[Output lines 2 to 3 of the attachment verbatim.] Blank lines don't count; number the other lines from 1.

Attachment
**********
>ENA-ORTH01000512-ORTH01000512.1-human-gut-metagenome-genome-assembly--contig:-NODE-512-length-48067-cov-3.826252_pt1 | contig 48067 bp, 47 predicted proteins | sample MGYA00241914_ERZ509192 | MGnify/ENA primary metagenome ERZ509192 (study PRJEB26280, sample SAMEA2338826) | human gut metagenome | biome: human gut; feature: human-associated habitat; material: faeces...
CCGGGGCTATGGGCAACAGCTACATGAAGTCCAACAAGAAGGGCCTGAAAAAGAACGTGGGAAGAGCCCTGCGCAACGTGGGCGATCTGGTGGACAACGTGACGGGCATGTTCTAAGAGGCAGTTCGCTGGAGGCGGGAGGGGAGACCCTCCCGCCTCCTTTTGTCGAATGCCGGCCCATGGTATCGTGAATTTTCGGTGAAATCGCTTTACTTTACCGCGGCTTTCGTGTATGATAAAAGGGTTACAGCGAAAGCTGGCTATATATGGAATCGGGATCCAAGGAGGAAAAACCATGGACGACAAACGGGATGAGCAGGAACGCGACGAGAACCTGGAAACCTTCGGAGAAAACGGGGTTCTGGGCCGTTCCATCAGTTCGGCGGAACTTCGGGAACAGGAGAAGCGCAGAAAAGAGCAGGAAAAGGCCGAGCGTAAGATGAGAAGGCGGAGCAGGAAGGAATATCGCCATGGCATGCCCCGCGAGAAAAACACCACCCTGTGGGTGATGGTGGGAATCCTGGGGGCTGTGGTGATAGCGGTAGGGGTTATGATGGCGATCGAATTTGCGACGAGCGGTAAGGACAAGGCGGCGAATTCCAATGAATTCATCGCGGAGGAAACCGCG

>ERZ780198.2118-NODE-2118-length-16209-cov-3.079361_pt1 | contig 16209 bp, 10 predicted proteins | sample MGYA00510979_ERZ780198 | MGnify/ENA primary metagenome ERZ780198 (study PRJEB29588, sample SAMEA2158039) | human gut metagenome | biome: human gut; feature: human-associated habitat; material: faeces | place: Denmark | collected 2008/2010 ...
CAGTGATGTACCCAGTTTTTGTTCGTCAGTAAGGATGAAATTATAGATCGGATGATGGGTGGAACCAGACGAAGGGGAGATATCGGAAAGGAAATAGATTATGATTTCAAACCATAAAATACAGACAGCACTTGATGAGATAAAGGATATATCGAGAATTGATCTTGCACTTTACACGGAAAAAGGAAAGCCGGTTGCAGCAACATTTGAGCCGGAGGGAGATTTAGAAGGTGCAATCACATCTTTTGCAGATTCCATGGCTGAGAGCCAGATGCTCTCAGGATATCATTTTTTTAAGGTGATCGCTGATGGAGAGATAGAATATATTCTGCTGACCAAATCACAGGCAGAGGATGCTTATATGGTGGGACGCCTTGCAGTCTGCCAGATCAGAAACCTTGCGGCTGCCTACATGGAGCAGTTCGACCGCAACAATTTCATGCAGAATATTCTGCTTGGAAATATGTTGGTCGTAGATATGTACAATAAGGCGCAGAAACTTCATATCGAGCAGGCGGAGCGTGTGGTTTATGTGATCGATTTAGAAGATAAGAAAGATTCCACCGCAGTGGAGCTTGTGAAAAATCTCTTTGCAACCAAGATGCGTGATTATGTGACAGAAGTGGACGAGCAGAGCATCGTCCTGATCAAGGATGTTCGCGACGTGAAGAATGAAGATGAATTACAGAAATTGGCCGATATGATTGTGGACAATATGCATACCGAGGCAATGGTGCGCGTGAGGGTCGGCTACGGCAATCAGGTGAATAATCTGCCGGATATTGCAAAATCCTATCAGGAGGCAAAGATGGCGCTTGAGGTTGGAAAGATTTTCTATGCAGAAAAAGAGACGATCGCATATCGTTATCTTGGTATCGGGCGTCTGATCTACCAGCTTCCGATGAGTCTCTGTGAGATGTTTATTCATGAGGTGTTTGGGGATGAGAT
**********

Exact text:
CCGGGGCTATGGGCAACAGCTACATGAAGTCCAACAAGAAGGGCCTGAAAAAGAACGTGGGAAGAGCCCTGCGCAACGTGGGCGATCTGGTGGACAACGTGACGGGCATGTTCTAAGAGGCAGTTCGCTGGAGGCGGGAGGGGAGACCCTCCCGCCTCCTTTTGTCGAATGCCGGCCCATGGTATCGTGAATTTTCGGTGAAATCGCTTTACTTTACCGCGGCTTTCGTGTATGATAAAAGGGTTACAGCGAAAGCTGGCTATATATGGAATCGGGATCCAAGGAGGAAAAACCATGGACGACAAACGGGATGAGCAGGAACGCGACGAGAACCTGGAAACCTTCGGAGAAAACGGGGTTCTGGGCCGTTCCATCAGTTCGGCGGAACTTCGGGAACAGGAGAAGCGCAGAAAAGAGCAGGAAAAGGCCGAGCGTAAGATGAGAAGGCGGAGCAGGAAGGAATATCGCCATGGCATGCCCCGCGAGAAAAACACCACCCTGTGGGTGATGGTGGGAATCCTGGGGGCTGTGGTGATAGCGGTAGGGGTTATGATGGCGATCGAATTTGCGACGAGCGGTAAGGACAAGGCGGCGAATTCCAATGAATTCATCGCGGAGGAAACCGCG

>ERZ780198.2118-NODE-2118-length-16209-cov-3.079361_pt1 | contig 16209 bp, 10 predicted proteins | sample MGYA00510979_ERZ780198 | MGnify/ENA primary metagenome ERZ780198 (study PRJEB29588, sample SAMEA2158039) | human gut metagenome | biome: human gut; feature: human-associated habitat; material: faeces | place: Denmark | collected 2008/2010 ...